When I first installed Alias many moons ago, the only thing I remembered about the game was that I uninstalled it a short time later. And very quickly, too. There are usually only a few reasons that I uninstall a game like that, it’s usually either slow or boring at the start.
And with Alias being a game based on a TV show, I didn’t really have high hopes for it.
But after I installed it yesterday, I decided to give the game a second chance. I got past the slow tutorial, and winded up fully engrossed. In fact, I continued the game for the next 3 hours, as I grappled with completing the humongous first level – infiltrating the Monte Carlo Casino to unearth a deadly prototype weapon hidden deep in the basement.
Suffice to say, I can safely assure you that Alias has quite an element of fun to it, although the game’s quality may be questionable in some areas.
|Alias startup screen… am I watching TV?|
For those who don’t know about Alias, allow me to sum it up: It’s about a beautiful lady by the name of Sydney Bristow who leads a double life as a CIA agent. I am not a fan of the show, but I have caught some snippets of Alias before on the TV.
|With absolutely no place to hide a gun|
In the game of Alias, you control a hauntingly accurate 3D model of Syndney (who is voiced by the actress from the TV show, Jennifer Gardner). The virtual Sydney is able to perform the standard moves required of a third person action game. You may be surprised though that Sydney can also sneak, shimmy along a pipe, throw knockout punches, lift fingerprints, hack computer systems, and even more.
You will need to perform all the above because Sydney’s mission (as briefed by her co-stars) is not so simple as you are led to believe. Eventually, when Sydney meets her nemeses, Julian Sark and Anna Espinosa, you may finally get to feel a sense of belonging in the game.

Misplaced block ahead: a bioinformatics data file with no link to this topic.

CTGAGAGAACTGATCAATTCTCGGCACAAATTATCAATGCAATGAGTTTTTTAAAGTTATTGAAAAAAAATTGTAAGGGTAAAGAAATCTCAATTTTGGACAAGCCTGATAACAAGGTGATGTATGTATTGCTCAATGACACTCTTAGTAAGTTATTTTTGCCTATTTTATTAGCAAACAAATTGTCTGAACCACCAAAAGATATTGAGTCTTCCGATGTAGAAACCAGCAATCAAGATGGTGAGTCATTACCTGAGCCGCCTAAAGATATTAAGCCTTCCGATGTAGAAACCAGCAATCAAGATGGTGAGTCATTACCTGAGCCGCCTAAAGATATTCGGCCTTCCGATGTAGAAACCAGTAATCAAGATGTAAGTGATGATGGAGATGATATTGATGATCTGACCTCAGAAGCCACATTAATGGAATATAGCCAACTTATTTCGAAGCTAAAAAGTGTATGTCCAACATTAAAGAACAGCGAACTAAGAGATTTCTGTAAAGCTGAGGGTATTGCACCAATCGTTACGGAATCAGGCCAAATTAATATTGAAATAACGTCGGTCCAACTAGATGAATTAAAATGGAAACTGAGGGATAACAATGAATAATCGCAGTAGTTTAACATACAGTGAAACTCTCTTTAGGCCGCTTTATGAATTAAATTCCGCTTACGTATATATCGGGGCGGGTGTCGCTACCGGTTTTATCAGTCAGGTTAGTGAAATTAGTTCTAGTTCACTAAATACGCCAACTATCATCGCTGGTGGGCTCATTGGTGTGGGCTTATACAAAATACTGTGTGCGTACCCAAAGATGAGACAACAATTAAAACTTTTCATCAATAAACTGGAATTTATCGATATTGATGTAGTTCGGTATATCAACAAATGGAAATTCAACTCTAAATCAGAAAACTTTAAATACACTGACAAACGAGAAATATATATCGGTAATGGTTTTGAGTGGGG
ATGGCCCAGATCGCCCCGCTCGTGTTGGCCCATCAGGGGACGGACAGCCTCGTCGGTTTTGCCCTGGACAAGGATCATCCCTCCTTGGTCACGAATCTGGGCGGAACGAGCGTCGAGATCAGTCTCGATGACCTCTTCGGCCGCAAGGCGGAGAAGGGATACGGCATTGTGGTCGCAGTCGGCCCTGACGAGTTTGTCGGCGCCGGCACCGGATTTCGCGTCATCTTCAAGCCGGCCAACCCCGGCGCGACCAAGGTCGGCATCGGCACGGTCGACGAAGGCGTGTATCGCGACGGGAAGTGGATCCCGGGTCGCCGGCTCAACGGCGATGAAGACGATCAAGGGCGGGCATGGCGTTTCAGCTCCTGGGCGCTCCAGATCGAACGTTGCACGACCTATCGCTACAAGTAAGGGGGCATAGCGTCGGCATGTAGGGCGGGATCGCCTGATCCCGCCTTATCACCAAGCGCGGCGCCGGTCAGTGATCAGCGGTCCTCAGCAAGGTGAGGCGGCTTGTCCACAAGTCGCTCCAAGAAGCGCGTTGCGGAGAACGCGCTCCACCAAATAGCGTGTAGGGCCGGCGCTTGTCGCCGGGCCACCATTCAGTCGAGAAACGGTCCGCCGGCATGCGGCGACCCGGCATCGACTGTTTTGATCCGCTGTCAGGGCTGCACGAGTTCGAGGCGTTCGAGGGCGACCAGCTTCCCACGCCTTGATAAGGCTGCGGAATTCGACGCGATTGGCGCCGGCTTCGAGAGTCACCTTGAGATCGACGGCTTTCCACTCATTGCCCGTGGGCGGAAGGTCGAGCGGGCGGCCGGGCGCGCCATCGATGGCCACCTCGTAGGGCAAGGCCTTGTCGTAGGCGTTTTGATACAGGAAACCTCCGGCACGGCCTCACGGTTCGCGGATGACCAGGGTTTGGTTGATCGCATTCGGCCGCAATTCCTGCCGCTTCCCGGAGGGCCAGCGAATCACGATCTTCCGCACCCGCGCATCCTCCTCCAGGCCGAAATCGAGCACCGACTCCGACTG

|Lavishingly rendered cutscenes|
But what are the negatives points for Alias?
First off, the most serious problem in Alias is this – the third person camera view of Sydney can sometimes go awry at areas on the map where space is limited, you can overcome this by trial and error. The camera will not jiggle if you realise that Sydney is constrained to walk only in certain directions.
|Am I to hack into this computer?|
Secondly, the stealth element in the game seems to be a feature that is conveniently tagged on. In fact, there are areas where you simply have to fight your enemies. Fortunately, you don’t always have to engage with your fists. There are quite a number of weapons lying around.
Thirdly, combat is like a haphazard click-fest as you struggle to punch or clobber your enemies.
And finally, you can’t save anywhere you like… only at designated save points.
|Save only at designated checkpoints|
Here’s what I liked from Alias: Beautifully rendered cutscenes featuring the cast from the show; Sydney being able to employ enhanced vision, a mode that allows her to be aware of her enemies’ movement; and, most importantly – an interesting (but perhaps clichéd) story that grips you from the start.
All in, I think Alias is a pretty decent game. I am glad I gave it a second chance. And if you have your copy of Alias somewhere, do take it out and give the game a spin again.